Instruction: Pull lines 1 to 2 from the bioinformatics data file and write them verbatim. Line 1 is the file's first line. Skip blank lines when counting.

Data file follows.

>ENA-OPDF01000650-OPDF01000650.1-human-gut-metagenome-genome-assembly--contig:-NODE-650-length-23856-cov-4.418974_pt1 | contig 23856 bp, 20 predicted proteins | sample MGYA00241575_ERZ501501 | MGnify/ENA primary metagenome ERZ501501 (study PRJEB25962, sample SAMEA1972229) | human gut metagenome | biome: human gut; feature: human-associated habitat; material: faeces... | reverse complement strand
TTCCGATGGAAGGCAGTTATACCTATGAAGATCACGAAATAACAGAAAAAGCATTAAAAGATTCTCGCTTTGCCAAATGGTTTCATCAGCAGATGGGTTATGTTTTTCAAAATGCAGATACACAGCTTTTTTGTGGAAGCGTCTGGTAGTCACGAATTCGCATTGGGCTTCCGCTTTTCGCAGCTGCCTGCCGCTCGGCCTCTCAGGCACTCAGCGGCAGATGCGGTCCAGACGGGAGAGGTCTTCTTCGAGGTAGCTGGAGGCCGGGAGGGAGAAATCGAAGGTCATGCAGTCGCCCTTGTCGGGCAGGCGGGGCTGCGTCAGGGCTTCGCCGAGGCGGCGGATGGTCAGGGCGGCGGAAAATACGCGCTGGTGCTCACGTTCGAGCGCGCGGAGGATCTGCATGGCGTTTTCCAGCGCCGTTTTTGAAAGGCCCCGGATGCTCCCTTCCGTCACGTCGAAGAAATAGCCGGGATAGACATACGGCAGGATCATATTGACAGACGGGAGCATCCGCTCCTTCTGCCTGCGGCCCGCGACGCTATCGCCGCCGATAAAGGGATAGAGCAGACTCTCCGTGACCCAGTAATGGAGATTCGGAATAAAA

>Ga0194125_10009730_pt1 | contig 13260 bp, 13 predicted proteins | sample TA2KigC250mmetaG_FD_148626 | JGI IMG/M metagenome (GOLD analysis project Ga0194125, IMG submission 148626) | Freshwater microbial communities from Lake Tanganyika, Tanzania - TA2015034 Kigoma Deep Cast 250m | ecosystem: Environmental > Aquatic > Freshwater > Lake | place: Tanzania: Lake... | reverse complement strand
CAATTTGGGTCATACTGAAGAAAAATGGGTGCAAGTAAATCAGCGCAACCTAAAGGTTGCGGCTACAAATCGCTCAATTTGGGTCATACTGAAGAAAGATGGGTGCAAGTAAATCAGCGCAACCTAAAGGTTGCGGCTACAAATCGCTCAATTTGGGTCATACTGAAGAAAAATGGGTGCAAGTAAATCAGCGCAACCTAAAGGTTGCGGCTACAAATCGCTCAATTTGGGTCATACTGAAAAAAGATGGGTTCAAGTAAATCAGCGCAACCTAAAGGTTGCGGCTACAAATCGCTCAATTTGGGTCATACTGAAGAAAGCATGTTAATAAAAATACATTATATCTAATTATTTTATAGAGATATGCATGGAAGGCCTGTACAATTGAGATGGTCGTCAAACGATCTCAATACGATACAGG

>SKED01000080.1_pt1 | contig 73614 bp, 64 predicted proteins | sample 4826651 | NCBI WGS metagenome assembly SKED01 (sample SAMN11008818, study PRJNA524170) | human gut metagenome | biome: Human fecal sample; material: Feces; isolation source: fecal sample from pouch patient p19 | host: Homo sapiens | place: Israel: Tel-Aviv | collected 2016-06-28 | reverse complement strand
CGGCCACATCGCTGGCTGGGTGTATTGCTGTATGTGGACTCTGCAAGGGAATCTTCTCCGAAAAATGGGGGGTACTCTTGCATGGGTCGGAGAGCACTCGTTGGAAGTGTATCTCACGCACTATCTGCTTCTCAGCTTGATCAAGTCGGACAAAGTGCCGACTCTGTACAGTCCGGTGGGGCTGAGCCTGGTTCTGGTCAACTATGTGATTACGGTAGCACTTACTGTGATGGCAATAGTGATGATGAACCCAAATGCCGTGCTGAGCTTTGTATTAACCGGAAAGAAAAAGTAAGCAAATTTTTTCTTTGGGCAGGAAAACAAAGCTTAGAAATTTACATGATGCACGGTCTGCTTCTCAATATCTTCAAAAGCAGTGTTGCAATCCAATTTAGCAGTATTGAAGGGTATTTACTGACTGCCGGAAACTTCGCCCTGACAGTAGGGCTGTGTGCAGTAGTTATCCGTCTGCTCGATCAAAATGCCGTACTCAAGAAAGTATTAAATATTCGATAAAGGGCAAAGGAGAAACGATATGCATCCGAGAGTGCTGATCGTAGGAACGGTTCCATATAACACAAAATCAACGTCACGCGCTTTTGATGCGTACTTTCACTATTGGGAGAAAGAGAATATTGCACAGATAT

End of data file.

>ENA-OPDF01000650-OPDF01000650.1-human-gut-metagenome-genome-assembly--contig:-NODE-650-length-23856-cov-4.418974_pt1 | contig 23856 bp, 20 predicted proteins | sample MGYA00241575_ERZ501501 | MGnify/ENA primary metagenome ERZ501501 (study PRJEB25962, sample SAMEA1972229) | human gut metagenome | biome: human gut; feature: human-associated habitat; material: faeces... | reverse complement strand
TTCCGATGGAAGGCAGTTATACCTATGAAGATCACGAAATAACAGAAAAAGCATTAAAAGATTCTCGCTTTGCCAAATGGTTTCATCAGCAGATGGGTTATGTTTTTCAAAATGCAGATACACAGCTTTTTTGTGGAAGCGTCTGGTAGTCACGAATTCGCATTGGGCTTCCGCTTTTCGCAGCTGCCTGCCGCTCGGCCTCTCAGGCACTCAGCGGCAGATGCGGTCCAGACGGGAGAGGTCTTCTTCGAGGTAGCTGGAGGCCGGGAGGGAGAAATCGAAGGTCATGCAGTCGCCCTTGTCGGGCAGGCGGGGCTGCGTCAGGGCTTCGCCGAGGCGGCGGATGGTCAGGGCGGCGGAAAATACGCGCTGGTGCTCACGTTCGAGCGCGCGGAGGATCTGCATGGCGTTTTCCAGCGCCGTTTTTGAAAGGCCCCGGATGCTCCCTTCCGTCACGTCGAAGAAATAGCCGGGATAGACATACGGCAGGATCATATTGACAGACGGGAGCATCCGCTCCTTCTGCCTGCGGCCCGCGACGCTATCGCCGCCGATAAAGGGATAGAGCAGACTCTCCGTGACCCAGTAATGGAGATTCGGAATAAAA